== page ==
111. device within a group using an ioctl on the VFIO group file descriptor.
  112.  
  113. The VFIO device API includes ioctls for describing the device, the I/O
  114. regions and their read/write/mmap offsets on the device descriptor, as
  115. well as mechanisms for describing and registering interrupt
  116. notifications.
  117.  
  118. VFIO Usage Example
  119. ------------------
  120.  
  121. Assume user wants to access PCI device 0000:06:0d.0::
  122.  
  123.         $ readlink /sys/bus/pci/devices/0000:06:0d.0/iommu_group
  124.         ../../../../kernel/iommu_groups/26
  125.  
  126. This device is therefore in IOMMU group 26.  This device is on the
  127. pci bus, therefore the user will make use of vfio-pci to manage the
  128. group::
  129.  
  130.         # modprobe vfio-pci
  131.  
  132. Binding this device to the vfio-pci driver creates the VFIO group
  133. character devices for this group::
  134.  
  135.         $ lspci -n -s 0000:06:0d.0
  136.         06:0d.0 0401: 1102:0002 (rev 08)
  137.         # echo 0000:06:0d.0 > /sys/bus/pci/devices/0000:06:0d.0/driver/unbind
  138.         # echo 1102 0002 > /sys/bus/pci/drivers/vfio-pci/new_id
  139.  
  140. Now we need to look at what other devices are in the group to free
  141. it for use by VFIO::
  142.  
  143.         $ ls -l /sys/bus/pci/devices/0000:06:0d.0/iommu_group/devices
  144.         total 0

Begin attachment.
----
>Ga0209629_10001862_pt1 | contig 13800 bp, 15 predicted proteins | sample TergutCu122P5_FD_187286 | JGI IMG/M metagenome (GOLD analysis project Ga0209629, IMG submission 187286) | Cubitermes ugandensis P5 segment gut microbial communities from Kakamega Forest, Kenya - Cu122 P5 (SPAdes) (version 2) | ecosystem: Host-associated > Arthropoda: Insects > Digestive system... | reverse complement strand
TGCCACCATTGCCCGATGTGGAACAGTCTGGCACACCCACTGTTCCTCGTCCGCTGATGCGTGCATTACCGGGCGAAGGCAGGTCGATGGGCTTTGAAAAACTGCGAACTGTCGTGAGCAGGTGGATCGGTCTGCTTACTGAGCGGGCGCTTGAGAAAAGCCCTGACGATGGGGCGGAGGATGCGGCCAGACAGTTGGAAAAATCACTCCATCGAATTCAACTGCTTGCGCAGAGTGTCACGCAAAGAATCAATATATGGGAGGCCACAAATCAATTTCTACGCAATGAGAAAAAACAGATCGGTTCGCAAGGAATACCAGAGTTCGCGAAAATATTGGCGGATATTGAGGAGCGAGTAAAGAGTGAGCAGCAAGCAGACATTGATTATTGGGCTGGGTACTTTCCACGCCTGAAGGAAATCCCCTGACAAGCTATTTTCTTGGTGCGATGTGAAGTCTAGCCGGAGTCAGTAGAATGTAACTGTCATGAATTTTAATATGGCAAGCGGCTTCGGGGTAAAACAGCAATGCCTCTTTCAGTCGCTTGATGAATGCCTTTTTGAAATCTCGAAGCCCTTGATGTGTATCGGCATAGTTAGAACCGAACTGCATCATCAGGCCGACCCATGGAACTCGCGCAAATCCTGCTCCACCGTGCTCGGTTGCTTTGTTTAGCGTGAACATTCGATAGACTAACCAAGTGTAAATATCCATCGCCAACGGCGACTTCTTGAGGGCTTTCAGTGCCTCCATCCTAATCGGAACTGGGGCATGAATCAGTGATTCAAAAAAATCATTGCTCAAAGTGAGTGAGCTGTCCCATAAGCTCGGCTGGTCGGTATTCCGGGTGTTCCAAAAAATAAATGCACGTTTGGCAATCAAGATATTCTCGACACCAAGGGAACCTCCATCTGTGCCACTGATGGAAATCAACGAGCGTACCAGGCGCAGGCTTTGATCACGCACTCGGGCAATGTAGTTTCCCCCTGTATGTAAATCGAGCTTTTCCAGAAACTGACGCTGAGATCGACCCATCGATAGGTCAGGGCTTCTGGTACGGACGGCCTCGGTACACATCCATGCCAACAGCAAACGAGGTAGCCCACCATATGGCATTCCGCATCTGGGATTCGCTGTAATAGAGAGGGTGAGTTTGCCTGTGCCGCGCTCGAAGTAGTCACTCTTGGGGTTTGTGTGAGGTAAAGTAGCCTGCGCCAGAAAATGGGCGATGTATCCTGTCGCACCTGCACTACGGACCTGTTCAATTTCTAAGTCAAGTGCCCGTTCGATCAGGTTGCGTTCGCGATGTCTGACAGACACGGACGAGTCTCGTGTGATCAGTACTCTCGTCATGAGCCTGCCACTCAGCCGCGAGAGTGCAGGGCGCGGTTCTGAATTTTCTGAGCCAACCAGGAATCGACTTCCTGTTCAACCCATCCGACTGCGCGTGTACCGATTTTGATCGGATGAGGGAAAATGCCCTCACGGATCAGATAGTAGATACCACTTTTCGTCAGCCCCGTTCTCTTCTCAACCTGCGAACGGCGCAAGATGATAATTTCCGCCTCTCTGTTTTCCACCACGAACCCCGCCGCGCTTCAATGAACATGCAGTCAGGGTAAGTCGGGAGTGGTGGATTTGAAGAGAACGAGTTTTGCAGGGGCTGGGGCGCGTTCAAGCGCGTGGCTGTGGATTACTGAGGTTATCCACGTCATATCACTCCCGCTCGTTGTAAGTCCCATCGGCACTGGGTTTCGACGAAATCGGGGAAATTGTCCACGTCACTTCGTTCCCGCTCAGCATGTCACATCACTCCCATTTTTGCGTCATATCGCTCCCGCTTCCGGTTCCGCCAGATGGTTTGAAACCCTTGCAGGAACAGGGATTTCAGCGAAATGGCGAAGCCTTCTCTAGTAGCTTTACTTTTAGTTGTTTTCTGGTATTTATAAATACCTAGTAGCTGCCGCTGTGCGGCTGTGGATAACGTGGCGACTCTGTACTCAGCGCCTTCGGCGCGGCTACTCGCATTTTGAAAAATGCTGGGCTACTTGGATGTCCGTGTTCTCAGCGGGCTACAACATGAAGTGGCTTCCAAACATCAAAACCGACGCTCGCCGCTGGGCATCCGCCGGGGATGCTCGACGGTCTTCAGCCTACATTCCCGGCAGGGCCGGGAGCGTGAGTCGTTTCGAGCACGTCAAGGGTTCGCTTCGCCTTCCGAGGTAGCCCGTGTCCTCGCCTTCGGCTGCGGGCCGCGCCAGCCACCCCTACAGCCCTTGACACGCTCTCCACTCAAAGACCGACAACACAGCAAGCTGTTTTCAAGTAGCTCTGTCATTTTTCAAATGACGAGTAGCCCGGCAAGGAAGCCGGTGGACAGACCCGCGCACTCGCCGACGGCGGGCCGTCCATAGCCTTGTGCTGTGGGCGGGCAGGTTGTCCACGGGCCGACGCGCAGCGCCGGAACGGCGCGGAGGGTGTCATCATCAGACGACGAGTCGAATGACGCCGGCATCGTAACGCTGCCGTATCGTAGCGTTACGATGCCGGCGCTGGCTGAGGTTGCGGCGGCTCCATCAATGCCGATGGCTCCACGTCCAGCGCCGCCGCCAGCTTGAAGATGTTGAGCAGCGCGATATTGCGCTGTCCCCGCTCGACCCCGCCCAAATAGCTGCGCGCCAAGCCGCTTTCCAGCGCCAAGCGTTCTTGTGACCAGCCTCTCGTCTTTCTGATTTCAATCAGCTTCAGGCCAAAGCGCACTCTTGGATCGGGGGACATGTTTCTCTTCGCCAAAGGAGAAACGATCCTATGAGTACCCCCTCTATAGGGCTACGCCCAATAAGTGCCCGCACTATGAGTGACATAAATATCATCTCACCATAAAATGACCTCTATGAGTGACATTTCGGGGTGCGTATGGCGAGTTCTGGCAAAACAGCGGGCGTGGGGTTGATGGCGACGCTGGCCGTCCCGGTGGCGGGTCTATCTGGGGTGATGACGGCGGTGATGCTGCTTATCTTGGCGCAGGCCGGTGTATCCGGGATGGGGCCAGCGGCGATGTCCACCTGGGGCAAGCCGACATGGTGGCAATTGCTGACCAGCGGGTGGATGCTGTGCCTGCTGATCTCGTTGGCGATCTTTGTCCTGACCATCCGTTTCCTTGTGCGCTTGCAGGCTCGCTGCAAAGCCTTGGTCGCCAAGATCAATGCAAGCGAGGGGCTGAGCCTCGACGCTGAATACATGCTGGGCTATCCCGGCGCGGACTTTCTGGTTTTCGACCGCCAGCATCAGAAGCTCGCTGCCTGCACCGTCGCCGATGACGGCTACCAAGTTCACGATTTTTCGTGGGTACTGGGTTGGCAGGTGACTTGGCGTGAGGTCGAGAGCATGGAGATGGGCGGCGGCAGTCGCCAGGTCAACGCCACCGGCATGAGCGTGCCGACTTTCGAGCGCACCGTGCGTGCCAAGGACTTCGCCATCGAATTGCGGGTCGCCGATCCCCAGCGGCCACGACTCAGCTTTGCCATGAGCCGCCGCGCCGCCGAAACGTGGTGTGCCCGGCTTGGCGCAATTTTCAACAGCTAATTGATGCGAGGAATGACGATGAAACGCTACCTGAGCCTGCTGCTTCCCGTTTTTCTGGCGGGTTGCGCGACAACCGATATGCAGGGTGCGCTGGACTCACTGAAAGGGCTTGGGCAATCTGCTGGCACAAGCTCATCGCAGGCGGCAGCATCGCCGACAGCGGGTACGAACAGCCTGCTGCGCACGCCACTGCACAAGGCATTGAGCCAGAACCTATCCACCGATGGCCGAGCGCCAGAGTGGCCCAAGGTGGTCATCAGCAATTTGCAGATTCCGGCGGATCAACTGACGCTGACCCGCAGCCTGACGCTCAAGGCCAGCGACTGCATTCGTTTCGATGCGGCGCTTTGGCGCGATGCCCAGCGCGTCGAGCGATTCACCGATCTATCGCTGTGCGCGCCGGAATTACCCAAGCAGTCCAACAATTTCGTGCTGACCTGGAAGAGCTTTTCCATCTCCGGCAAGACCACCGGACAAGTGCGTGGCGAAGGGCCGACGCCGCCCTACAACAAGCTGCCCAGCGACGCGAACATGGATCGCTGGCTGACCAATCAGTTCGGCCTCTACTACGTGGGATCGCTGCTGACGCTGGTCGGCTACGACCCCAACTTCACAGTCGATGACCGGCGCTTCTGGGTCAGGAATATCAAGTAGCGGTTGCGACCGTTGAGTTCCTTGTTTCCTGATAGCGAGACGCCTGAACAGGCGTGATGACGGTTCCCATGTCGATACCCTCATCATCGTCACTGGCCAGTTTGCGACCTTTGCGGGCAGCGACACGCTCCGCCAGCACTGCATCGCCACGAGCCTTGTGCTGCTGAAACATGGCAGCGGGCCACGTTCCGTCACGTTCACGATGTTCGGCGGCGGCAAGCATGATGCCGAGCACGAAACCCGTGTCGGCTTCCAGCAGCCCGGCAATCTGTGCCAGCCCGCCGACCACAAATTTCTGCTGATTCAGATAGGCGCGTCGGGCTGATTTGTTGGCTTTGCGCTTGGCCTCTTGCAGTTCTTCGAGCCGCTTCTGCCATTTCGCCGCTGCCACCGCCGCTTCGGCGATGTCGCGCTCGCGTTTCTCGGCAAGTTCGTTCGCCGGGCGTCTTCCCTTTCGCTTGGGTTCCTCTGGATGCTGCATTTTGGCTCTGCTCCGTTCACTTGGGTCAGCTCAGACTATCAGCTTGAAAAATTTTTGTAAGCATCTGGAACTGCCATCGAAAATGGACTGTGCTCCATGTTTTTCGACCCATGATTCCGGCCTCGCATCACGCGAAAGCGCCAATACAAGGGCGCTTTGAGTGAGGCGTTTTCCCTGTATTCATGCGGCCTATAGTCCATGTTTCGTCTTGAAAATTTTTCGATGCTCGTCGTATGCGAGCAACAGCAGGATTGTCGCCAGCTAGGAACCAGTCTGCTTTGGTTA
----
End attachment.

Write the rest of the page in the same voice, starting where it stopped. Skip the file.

145.         lrwxrwxrwx. 1 root root 0 Apr 23 16:13 0000:00:1e.0 ->
  146.                 ../../../../devices/pci0000:00/0000:00:1e.0
  147.         lrwxrwxrwx. 1 root root 0 Apr 23 16:13 0000:06:0d.0 ->
  148.                 ../../../../devices/pci0000:00/0000:00:1e.0/0000:06:0d.0
  149.         lrwxrwxrwx. 1 root root 0 Apr 23 16:13 0000:06:0d.1 ->
  150.                 ../../../../devices/pci0000:00/0000:00:1e.0/0000:06:0d.1
  151.  
  152. This device is behind a PCIe-to-PCI bridge [4]_, therefore we also
  153. need to add device 0000:06:0d.1 to the group following the same
  154. procedure as above.  Device 0000:00:1e.0 is a bridge that does
  155. not currently have a host driver, therefore it's not required to
  156. bind this device to the vfio-pci driver (vfio-pci does not currently
  157. support PCI bridges).
  158.  
  159. The final step is to provide the user with access to the group if
  160. unprivileged operation is desired (note that /dev/vfio/vfio provides
  161. no capabilities on its own and is therefore expected to be set to
  162. mode 0666 by the system)::
  163.  
  164.         # chown user:user /dev/vfio/26
  165.  
  166. The user now has full access to all the devices and the iommu for this
  167. group and can access them as follows::
  168.  
  169.         int container, group, device, i;
  170.         struct vfio_group_status group_status =
  171.                                         { .argsz = sizeof(group_status) };
  172.         struct vfio_iommu_type1_info iommu_info = { .argsz = sizeof(iommu_info) };
  173.         struct vfio_iommu_type1_dma_map dma_map = { .argsz = sizeof(dma_map) };
  174.         struct vfio_device_info device_info = { .argsz = sizeof(device_info) };
  175.  
  176.         /* Create a new container */
  177.         container = open("/dev/vfio/vfio", O_RDWR);
  178.  
  179.         if (ioctl(container, VFIO_GET_API_VERSION) != VFIO_API_VERSION)
  180.                 /* Unknown API version */